Kirkbuddo / Crebyauch Parish Church

Kirkbuddo churchyard, 1

Summary description

Nothing remains of any church within the small and overgrown churchyard that is presumed to have been its location; the only indicator of a possibly medieval use of the site is a cross-incised slab that has evidently been adapted as a door or window lintel.

Historical outline

The early history of the church and parish of Kirkbuddo has left no surviving trace in the record.  It is not mentioned in Bagimond’s Roll nor is there any evidence for its earlier appropriation to any religious corporation.  It was apparently a free parsonage down to the later fifteenth century but Ian Cowan’s suggestion that both the parsonage and vicarage were erected in 1479 into a prebend of the recently-founded collegiate church of Guthrie by Pope Sixtus IV is not borne out by the papal confirmation of the foundation, which names Kirkforthar.(1)  Nevertheless, a connection with Guthrie was made, possibly early in the sixteenth century, for at the Reformation James Guthrie, parson and prebendary of Guthrie, was noted as holding the parsonage and vicarage of Kirkbuddo.(2) This union continued into the seventeenth century, with ministers serving both parishes down to at least 1682.

Notes

1. CPL, xiii, 137-9.

2. Kirk (ed), Book of Assumptions of Thirds of Benefices, 391.

Summary of relevant documentation

Medieval

Synopsis of Cowan’s Parishes: The parsonage and vicarage were erected into a prebend of the Collegiate church of Guthrie in 1479, with the cure a vicar pensionary. [Not mentioned in foundation charter, maybe Kirkforthar?](1)

[No pre-Reformation references]

Post-medieval

Books of assumption of thirds of benefices and Accounts of the collectors of thirds of benefices: The Parish church prebend of college of Guthrie; parsonage held by James Guthrie, value £24 with pasche fines etc, £20 without.(2)

Account of Collectors of Thirds of Benefices (G. Donaldson): Third of parsonage and vicarage £6 13s 4d.(3)

[The parish seems to have been united to Guthrie sometime in the 16th century. The minister served at both churches until 1682. Also known as Carbuddo.]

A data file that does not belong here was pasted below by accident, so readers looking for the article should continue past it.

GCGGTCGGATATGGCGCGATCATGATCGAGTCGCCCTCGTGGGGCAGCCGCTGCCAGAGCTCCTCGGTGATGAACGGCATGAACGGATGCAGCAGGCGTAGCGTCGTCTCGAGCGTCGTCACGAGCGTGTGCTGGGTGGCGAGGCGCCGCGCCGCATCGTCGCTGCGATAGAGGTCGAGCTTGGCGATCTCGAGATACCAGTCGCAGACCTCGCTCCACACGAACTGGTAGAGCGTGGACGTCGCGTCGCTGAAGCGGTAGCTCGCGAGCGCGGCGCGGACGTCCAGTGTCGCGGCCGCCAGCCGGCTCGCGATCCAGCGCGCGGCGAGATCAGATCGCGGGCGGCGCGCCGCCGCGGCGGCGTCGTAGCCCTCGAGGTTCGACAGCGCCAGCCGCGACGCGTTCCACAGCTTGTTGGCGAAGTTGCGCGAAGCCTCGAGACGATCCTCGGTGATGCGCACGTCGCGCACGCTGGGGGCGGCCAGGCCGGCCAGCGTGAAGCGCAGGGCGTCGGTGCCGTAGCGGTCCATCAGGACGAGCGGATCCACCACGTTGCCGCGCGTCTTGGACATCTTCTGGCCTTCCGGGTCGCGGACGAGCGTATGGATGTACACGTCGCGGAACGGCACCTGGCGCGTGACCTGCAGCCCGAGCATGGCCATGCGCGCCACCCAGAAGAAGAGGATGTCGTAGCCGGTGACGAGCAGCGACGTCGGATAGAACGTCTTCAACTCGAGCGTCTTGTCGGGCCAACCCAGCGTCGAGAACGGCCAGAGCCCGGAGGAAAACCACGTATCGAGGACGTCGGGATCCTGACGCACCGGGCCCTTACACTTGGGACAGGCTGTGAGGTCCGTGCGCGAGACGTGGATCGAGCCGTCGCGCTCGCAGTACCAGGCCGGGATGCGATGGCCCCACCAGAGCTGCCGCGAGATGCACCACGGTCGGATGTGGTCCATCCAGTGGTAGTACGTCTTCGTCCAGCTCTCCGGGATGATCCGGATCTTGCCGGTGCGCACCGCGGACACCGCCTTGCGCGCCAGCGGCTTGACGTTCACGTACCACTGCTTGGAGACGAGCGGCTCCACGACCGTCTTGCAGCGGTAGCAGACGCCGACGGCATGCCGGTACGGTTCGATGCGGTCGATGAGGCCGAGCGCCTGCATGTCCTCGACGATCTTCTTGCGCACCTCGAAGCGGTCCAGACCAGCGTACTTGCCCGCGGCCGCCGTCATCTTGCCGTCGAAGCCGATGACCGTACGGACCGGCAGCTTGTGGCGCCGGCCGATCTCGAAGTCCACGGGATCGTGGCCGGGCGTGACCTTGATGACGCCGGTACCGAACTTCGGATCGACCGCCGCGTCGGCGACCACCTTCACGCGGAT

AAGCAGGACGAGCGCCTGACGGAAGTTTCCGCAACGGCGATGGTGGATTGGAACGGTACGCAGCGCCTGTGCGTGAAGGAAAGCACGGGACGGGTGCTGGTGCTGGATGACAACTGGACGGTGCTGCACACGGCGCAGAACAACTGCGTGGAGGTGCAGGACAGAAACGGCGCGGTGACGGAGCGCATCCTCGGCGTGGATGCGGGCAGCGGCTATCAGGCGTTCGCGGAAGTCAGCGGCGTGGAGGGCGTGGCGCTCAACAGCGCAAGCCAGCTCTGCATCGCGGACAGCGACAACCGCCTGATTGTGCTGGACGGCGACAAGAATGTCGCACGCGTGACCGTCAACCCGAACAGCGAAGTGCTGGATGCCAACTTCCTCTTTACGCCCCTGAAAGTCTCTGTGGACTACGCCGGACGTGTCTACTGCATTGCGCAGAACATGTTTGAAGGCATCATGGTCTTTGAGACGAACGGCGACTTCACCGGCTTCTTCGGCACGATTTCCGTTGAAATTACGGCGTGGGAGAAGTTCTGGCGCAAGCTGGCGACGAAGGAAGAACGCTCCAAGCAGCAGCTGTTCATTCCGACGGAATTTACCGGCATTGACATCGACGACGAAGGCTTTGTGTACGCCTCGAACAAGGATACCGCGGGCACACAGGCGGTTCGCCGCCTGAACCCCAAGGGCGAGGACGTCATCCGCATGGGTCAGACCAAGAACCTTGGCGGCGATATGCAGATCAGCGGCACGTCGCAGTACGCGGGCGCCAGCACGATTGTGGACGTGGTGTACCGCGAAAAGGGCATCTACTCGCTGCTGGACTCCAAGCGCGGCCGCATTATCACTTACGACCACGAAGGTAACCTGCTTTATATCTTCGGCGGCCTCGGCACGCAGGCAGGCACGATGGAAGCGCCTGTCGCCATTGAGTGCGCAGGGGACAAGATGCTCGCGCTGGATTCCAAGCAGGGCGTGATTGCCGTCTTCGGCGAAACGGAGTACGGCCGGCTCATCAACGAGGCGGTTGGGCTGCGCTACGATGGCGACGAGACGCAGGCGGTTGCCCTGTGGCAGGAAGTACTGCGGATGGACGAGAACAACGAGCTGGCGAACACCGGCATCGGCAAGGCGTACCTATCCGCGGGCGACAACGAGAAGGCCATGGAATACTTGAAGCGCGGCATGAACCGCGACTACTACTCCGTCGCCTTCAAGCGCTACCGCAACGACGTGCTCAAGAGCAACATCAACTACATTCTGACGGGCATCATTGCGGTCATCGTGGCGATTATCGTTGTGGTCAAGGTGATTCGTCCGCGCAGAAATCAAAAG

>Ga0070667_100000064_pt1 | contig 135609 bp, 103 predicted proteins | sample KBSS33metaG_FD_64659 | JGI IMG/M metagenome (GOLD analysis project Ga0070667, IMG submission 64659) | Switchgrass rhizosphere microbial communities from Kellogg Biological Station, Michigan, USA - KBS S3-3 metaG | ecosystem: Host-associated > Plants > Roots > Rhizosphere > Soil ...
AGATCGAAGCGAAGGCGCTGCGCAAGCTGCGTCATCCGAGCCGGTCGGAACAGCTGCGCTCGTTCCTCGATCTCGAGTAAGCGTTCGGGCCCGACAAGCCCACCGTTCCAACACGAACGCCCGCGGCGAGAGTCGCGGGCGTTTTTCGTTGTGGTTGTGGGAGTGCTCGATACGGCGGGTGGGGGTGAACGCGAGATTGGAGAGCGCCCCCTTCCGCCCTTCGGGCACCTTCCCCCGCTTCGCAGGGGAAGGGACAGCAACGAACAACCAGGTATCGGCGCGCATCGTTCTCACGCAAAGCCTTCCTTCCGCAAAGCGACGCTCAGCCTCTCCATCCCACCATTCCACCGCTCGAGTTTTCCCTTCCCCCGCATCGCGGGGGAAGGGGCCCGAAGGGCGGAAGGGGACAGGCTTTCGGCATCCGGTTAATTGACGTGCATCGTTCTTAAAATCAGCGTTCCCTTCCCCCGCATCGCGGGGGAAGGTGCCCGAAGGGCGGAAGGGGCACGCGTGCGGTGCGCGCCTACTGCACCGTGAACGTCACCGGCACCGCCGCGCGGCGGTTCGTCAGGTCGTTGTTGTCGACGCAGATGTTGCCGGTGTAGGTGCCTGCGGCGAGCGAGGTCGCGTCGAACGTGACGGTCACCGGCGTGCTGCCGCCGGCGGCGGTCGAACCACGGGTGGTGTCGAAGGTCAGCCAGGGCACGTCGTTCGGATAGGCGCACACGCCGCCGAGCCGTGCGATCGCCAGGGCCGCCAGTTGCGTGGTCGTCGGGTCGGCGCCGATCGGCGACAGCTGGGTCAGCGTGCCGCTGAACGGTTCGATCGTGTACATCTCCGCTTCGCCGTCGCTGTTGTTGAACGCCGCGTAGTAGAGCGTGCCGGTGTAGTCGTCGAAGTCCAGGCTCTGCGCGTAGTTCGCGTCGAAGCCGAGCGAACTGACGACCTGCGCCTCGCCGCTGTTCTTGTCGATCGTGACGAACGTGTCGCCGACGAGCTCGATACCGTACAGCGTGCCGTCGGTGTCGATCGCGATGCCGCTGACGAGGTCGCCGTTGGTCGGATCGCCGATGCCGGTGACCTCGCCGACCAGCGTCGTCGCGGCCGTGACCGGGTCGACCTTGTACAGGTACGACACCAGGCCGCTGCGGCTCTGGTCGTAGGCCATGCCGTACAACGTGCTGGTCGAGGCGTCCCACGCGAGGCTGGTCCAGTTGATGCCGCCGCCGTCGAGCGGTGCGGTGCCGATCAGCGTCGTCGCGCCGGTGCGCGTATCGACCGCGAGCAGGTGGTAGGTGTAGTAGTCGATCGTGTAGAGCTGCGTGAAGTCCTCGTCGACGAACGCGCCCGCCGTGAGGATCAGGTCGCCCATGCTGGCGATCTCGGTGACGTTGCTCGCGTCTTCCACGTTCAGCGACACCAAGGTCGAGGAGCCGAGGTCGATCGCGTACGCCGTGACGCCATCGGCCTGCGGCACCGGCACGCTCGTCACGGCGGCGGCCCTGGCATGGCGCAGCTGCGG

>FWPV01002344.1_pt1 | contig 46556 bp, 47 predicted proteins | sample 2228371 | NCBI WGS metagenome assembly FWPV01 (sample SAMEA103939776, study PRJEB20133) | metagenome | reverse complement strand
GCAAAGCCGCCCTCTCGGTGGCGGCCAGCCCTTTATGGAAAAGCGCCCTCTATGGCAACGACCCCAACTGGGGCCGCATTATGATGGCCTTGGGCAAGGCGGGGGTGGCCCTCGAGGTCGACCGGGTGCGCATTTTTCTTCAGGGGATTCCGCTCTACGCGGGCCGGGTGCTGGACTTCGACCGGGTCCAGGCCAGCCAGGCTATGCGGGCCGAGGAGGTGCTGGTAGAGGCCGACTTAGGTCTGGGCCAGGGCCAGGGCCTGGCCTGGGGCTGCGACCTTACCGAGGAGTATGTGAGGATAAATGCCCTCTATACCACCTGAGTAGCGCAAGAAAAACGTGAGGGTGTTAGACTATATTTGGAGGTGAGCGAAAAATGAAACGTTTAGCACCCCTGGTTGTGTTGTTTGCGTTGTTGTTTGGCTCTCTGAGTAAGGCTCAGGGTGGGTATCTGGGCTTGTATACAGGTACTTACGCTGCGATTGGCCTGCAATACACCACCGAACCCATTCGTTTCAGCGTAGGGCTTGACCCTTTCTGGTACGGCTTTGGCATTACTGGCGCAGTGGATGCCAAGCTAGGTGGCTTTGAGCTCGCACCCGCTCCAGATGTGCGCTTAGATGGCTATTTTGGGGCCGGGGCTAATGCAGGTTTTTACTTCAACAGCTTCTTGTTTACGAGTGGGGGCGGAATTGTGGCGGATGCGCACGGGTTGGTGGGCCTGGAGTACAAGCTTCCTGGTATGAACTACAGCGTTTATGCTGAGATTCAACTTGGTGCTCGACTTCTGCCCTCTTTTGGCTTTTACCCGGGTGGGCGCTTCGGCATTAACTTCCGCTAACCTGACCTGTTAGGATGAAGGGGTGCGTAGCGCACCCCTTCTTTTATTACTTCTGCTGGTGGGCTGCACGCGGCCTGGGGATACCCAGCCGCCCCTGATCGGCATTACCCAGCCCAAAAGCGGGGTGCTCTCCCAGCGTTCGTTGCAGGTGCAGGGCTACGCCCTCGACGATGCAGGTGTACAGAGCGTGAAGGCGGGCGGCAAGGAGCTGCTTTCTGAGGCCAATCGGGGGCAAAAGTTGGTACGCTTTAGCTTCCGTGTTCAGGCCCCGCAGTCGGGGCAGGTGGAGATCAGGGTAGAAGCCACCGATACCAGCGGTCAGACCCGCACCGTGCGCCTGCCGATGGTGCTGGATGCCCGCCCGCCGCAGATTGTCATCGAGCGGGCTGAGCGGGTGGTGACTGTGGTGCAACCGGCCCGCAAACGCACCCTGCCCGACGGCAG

Bibliography

1. Cowan, I.B., 1967, The parishes of medieval Scotland, (Scottish Record Society), Edinburgh.

2. Donaldson, G., 1949, Accounts of the collectors of thirds of benefices, (Scottish History Society), Edinburgh.

3. Kirk, J., 1995, The books of assumption of the thirds of benefices, (British Academy) Oxford.

Architectural description

Early Christian activity on this site would appear to be attested by the location of a severely weathered cross slab in the churchyard in 1949, which was donated to the Meffan Institute in Forfar in 1989.(1) In 1479 both the parsonage and vicarage of the church were erected by Pope Sixtus IV into a prebend of Guthrie Collegiate Church, and it seems that the cure was then pensionary.(2)

The parish was evidently united with that of Guthrie at some point in the sixteenth century, though the minister seems to have continued to serve both churches into the eighteenth century. The fact that there was no church there by the nineteenth century was a matter of regret to the minister, who commented in the New Statistical Account:

The southern or Carbuddo division of the parish labours under great disadvantages in respect of church accommodation...There is no place of worship in that locality, nor has there been for many years.(3)

The church is assumed to have been in a small and heavily overgrown churchyard at NO 49335 43273, which is enclosed by a stone wall with a single locked gate, and now surrounded by barbed-wire fences and thick undergrowth. Nothing remains of any church, though it may have been where there is now a burial enclosure. The only medieval artefact to remain at the site is a cross slab, which appears to have been re-used as the lintel of a door or window, leaving no more than a part of the cross head visible. It has been said that there was a font in the churchyard,(4) though it could not be found at the time of the visit.

Notes

1. Royal Commission on the Ancient and Historical Monuments of Scotland, Early Medieval Sculpture in Angus Council Museums, Edinburgh, 2005; Norman K. Atkinson, ‘Curators of Last Resort’, in Sally M. Foster and Morag Cross (eds), Able Minds and Practised Hands (Society for Medieval Archaeology Monographs, no 23), Leeds, 2005, p. 337.

2. Ian B. Cowan, The Parishes of Medieval Scotland (Scottish Record Society), 1967, p. 118.

3. New Statistical Account of Scotland, 1834-45, vol. 11, p. 474.

4. A.J. Warden, Angus or Forfarshire: the Land and People, Descriptive and Historical, Dundee, 1880-85, vol. 3, p. 394.

Map

Images

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  • 1. Kirkbuddo churchyard, 1

  • 2. Kirkbuddo churchyard, 2

  • 3. Kirkbuddo churchyard, cross slab recycled as sill or lintel